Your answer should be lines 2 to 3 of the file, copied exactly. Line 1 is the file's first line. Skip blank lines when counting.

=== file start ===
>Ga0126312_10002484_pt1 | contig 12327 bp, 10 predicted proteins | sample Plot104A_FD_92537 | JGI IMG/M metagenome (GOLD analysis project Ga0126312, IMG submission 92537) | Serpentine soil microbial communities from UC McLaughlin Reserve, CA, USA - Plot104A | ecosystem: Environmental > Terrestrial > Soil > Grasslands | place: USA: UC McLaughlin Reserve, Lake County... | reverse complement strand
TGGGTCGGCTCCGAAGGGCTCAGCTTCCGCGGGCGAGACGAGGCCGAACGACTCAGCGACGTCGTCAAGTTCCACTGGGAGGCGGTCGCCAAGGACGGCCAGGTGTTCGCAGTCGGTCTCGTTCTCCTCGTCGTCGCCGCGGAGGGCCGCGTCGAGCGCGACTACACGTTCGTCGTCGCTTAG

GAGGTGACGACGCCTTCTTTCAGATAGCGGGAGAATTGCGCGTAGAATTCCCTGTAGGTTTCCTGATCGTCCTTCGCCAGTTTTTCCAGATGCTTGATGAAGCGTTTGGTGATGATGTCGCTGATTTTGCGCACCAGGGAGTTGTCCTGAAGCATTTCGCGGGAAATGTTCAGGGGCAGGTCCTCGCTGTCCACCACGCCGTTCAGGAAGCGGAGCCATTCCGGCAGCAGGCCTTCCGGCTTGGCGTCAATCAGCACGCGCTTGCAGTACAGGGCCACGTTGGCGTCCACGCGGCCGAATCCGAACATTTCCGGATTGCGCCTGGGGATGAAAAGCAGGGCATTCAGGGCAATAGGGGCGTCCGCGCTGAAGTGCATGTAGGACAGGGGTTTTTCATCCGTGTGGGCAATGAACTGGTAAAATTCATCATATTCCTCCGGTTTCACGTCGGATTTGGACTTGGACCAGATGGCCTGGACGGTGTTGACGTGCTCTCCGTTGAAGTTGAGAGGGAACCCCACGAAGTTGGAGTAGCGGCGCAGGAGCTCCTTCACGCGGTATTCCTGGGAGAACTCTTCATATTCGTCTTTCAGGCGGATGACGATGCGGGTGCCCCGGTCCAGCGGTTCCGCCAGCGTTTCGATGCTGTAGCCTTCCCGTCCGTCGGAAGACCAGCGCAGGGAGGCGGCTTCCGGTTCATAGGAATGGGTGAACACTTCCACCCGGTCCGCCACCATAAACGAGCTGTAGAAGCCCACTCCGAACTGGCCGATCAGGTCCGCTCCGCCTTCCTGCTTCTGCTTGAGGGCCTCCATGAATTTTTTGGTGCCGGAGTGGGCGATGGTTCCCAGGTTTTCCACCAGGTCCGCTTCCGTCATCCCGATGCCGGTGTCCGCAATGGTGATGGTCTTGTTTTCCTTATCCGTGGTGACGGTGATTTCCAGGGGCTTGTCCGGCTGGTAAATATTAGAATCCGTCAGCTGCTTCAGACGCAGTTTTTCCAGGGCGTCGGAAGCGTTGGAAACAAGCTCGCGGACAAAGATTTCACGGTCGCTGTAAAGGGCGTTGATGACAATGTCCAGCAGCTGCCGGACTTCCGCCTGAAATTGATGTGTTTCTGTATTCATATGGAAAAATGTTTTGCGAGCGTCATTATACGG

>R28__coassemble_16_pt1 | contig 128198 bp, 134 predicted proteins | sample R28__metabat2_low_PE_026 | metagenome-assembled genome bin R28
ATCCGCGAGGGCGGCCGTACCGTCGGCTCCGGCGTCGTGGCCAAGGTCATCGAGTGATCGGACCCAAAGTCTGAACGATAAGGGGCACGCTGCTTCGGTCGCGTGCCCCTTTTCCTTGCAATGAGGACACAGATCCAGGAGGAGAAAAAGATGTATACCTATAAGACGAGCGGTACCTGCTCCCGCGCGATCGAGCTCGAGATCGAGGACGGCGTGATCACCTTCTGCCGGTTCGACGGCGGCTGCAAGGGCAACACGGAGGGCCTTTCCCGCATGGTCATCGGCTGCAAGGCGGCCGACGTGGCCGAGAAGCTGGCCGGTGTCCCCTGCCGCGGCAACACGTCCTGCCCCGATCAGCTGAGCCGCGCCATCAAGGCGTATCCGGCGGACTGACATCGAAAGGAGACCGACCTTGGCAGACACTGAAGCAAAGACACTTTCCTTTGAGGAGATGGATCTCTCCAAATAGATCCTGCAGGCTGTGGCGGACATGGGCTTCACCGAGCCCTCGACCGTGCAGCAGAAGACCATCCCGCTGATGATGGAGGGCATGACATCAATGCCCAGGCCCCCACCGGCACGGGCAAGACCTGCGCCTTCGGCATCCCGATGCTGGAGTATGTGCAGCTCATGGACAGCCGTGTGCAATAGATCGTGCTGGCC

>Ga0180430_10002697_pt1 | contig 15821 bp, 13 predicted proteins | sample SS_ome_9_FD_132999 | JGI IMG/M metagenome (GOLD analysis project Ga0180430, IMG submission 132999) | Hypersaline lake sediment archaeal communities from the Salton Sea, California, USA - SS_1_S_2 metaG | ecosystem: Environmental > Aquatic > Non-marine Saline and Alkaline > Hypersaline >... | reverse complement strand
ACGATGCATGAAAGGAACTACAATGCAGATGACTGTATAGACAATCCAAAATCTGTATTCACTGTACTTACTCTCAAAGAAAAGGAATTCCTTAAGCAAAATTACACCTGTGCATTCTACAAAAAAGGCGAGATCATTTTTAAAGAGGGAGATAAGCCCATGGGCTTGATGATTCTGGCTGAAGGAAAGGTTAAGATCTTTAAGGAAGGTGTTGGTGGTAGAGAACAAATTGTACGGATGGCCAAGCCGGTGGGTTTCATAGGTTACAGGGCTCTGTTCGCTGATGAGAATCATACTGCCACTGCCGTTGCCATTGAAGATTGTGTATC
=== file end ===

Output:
TGGGTCGGCTCCGAAGGGCTCAGCTTCCGCGGGCGAGACGAGGCCGAACGACTCAGCGACGTCGTCAAGTTCCACTGGGAGGCGGTCGCCAAGGACGGCCAGGTGTTCGCAGTCGGTCTCGTTCTCCTCGTCGTCGCCGCGGAGGGCCGCGTCGAGCGCGACTACACGTTCGTCGTCGCTTAG

GAGGTGACGACGCCTTCTTTCAGATAGCGGGAGAATTGCGCGTAGAATTCCCTGTAGGTTTCCTGATCGTCCTTCGCCAGTTTTTCCAGATGCTTGATGAAGCGTTTGGTGATGATGTCGCTGATTTTGCGCACCAGGGAGTTGTCCTGAAGCATTTCGCGGGAAATGTTCAGGGGCAGGTCCTCGCTGTCCACCACGCCGTTCAGGAAGCGGAGCCATTCCGGCAGCAGGCCTTCCGGCTTGGCGTCAATCAGCACGCGCTTGCAGTACAGGGCCACGTTGGCGTCCACGCGGCCGAATCCGAACATTTCCGGATTGCGCCTGGGGATGAAAAGCAGGGCATTCAGGGCAATAGGGGCGTCCGCGCTGAAGTGCATGTAGGACAGGGGTTTTTCATCCGTGTGGGCAATGAACTGGTAAAATTCATCATATTCCTCCGGTTTCACGTCGGATTTGGACTTGGACCAGATGGCCTGGACGGTGTTGACGTGCTCTCCGTTGAAGTTGAGAGGGAACCCCACGAAGTTGGAGTAGCGGCGCAGGAGCTCCTTCACGCGGTATTCCTGGGAGAACTCTTCATATTCGTCTTTCAGGCGGATGACGATGCGGGTGCCCCGGTCCAGCGGTTCCGCCAGCGTTTCGATGCTGTAGCCTTCCCGTCCGTCGGAAGACCAGCGCAGGGAGGCGGCTTCCGGTTCATAGGAATGGGTGAACACTTCCACCCGGTCCGCCACCATAAACGAGCTGTAGAAGCCCACTCCGAACTGGCCGATCAGGTCCGCTCCGCCTTCCTGCTTCTGCTTGAGGGCCTCCATGAATTTTTTGGTGCCGGAGTGGGCGATGGTTCCCAGGTTTTCCACCAGGTCCGCTTCCGTCATCCCGATGCCGGTGTCCGCAATGGTGATGGTCTTGTTTTCCTTATCCGTGGTGACGGTGATTTCCAGGGGCTTGTCCGGCTGGTAAATATTAGAATCCGTCAGCTGCTTCAGACGCAGTTTTTCCAGGGCGTCGGAAGCGTTGGAAACAAGCTCGCGGACAAAGATTTCACGGTCGCTGTAAAGGGCGTTGATGACAATGTCCAGCAGCTGCCGGACTTCCGCCTGAAATTGATGTGTTTCTGTATTCATATGGAAAAATGTTTTGCGAGCGTCATTATACGG